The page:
They escaped a fully-padded workout of two hours without any significant injuries and the 21,993 fans on hand got their first up-close look at the changes the team made following the 35-point loss in Super Bowl XLVIII.

Ware
'It was exciting to out there in front of them,’’ said linebacker Von Miller. “ ... We all like to show what kind of team we have."

One of those highly-anticipated free-agent signees, defensive end DeMarcus Ware, was held out if the second half of the practice with what Broncos head coach John Fox called a lower leg bruise.

“It doesn’t appear to be serious, but we did hold him out,’’ said head coach John Fox.

Defensive tackle Marvin Austin looked to have suffered a right hand/thumb injury during the workout as well. Austin has his hand taped and did return to the practice, but it appeared to still be bothering him following practice.

Because of the $35 million construction project currently underway at their suburban Denver complex, which includes an indoor practice facility, the Broncos could not have fans at their training camp practices this year. So, Sunday’s practice at the stadium was the first time they had an open practice for fans to see.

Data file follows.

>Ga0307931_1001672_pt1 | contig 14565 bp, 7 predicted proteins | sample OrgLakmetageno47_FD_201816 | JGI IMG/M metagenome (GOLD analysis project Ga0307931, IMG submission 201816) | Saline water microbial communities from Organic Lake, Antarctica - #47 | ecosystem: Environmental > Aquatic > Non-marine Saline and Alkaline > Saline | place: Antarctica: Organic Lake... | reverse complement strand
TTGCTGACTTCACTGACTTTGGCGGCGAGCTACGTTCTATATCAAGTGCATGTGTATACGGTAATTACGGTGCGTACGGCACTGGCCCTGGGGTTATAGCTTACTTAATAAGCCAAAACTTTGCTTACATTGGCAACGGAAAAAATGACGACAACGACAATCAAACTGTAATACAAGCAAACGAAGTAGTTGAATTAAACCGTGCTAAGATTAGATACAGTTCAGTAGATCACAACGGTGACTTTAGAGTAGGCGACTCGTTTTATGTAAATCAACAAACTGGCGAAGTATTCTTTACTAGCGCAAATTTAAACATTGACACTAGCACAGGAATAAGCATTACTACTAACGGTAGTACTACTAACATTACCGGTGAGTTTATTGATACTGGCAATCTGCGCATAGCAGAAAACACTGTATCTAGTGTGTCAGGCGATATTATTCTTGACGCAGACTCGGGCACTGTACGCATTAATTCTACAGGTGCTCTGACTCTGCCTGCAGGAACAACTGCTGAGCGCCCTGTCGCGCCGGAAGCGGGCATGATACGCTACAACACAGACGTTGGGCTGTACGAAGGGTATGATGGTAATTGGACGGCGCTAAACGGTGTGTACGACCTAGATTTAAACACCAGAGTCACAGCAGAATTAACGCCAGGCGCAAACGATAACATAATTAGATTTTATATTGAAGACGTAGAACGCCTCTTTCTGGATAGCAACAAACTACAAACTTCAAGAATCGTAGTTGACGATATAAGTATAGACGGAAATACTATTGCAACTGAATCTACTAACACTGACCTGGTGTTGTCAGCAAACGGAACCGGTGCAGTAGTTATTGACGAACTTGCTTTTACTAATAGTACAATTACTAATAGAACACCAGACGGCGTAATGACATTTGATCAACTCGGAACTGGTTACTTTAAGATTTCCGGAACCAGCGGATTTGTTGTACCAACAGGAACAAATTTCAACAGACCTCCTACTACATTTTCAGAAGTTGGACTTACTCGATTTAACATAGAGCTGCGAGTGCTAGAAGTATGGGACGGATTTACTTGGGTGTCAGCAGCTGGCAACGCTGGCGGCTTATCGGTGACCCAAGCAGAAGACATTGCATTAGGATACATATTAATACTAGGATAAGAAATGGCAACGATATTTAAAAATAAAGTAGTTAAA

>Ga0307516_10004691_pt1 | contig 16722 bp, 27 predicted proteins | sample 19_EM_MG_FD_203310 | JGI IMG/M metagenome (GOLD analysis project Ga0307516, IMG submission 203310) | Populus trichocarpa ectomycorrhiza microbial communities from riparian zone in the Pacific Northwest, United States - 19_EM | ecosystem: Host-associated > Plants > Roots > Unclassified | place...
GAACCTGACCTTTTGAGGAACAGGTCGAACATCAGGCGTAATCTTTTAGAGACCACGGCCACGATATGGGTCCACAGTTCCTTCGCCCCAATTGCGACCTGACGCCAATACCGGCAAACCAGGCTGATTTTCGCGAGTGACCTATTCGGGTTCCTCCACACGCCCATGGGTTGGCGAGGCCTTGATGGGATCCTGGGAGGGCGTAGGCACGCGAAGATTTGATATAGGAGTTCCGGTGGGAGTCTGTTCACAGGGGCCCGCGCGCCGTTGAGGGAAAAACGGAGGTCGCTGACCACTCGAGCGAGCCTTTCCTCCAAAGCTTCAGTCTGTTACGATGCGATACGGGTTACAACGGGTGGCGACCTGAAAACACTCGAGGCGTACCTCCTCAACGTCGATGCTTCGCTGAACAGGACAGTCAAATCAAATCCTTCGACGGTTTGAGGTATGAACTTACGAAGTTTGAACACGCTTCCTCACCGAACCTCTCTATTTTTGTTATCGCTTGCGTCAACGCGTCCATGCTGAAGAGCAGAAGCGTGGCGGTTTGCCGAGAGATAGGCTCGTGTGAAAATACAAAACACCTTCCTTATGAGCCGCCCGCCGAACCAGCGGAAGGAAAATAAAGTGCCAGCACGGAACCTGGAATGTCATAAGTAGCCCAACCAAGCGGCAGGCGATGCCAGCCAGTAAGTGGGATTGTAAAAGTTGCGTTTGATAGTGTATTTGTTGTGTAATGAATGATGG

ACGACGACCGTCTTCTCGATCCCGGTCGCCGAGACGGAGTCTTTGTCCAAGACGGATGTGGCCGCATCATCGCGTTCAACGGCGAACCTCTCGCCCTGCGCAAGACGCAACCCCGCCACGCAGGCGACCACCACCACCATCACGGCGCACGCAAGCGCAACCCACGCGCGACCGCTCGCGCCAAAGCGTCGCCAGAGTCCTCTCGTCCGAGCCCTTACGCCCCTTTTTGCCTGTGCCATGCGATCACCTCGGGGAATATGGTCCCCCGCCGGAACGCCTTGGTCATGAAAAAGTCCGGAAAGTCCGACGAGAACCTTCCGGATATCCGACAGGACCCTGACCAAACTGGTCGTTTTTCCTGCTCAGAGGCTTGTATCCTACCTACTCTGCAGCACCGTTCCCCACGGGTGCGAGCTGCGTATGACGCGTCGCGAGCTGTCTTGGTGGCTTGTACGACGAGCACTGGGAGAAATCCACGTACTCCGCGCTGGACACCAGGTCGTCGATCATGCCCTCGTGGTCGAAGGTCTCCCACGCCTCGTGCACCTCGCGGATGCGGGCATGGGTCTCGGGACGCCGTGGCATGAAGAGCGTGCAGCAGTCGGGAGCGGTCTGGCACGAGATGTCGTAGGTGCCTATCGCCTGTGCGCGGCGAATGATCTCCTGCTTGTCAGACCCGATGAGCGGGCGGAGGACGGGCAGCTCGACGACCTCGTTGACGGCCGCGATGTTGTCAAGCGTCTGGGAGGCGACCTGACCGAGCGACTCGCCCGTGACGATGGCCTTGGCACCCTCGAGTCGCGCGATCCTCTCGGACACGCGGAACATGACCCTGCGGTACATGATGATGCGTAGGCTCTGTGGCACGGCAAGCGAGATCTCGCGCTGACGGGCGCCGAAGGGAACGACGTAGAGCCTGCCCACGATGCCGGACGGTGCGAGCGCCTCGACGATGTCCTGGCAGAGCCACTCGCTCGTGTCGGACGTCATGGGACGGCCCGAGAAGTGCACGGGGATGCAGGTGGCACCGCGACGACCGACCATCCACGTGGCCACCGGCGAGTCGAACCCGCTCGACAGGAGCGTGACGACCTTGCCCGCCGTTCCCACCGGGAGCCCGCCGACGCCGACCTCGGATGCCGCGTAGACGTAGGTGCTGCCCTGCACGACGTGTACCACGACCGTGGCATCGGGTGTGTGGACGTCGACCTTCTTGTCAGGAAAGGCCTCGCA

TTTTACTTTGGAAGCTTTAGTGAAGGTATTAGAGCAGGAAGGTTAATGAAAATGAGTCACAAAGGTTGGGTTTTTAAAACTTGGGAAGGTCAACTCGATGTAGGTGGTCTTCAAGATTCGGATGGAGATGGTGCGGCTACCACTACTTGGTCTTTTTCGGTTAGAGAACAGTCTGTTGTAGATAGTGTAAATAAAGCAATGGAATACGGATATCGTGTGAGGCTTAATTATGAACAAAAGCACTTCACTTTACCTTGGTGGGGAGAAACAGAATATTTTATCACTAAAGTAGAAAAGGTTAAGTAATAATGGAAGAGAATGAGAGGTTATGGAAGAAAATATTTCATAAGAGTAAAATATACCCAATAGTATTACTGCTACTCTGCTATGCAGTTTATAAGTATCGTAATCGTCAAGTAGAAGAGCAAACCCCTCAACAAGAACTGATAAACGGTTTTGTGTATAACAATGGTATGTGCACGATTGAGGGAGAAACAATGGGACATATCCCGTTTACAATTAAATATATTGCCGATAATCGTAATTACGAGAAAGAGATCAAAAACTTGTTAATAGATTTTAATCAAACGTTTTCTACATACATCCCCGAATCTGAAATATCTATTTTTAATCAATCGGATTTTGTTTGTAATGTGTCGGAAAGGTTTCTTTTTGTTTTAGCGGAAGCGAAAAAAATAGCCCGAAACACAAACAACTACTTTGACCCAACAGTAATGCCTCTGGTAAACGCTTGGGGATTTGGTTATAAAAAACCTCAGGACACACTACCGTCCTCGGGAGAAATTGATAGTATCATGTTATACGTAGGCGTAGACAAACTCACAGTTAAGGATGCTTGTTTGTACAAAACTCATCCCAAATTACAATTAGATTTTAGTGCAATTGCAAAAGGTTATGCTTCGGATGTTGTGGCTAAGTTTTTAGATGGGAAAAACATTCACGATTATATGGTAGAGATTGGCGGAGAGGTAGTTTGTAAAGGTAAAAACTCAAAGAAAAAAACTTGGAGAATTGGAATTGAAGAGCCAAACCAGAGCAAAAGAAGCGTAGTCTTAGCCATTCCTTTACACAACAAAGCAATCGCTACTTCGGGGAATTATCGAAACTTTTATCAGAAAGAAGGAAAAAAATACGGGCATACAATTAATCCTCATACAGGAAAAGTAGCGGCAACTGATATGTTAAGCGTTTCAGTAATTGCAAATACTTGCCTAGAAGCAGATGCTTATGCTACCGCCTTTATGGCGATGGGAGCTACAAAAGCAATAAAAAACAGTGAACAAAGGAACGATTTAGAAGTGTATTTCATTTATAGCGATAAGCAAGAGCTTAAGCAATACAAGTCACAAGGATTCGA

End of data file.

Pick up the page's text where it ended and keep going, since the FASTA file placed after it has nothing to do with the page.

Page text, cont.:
They will also have their Wednesday practice inside the stadium and Saturday will hold their annual scrimmage at the stadium. Last summer 44,439 fans attended the team’s scrimmage.
ALLEN PARK, Mich. -- Detroit Lions coach Jim Caldwell does not know when he'll get Ezekiel Ansah on the field for the first time this fall.

He doesn't have a timetable for when he'll return, either.

Ansah
"There is none. It is whenever the Lord says that he's healthy and healed," Caldwell said Sunday. "And the medical staff will take a look at it after the Lord's decree and then we'll see what goes on after that."

Ansah, who led all rookies with eight sacks last season, did not practice during the spring as he continues to recover from shoulder surgery. He is one of three players, along with wide receivers Golden Tate and TJ Jones, to be moved to the active physically unable to perform list to start camp.

Those three players can be removed from the list and moved to the active roster at any point during camp.

Caldwell was not surprised by those three players not being ready to participate by the start of camp as all three are dealing with shoulder issues. Jones had surgery on his shoulder earlier this summer and Tate injured his shoulder during spring workouts.

Caldwell did say, though, he has been "pleased with" the healing progress of the players thus far.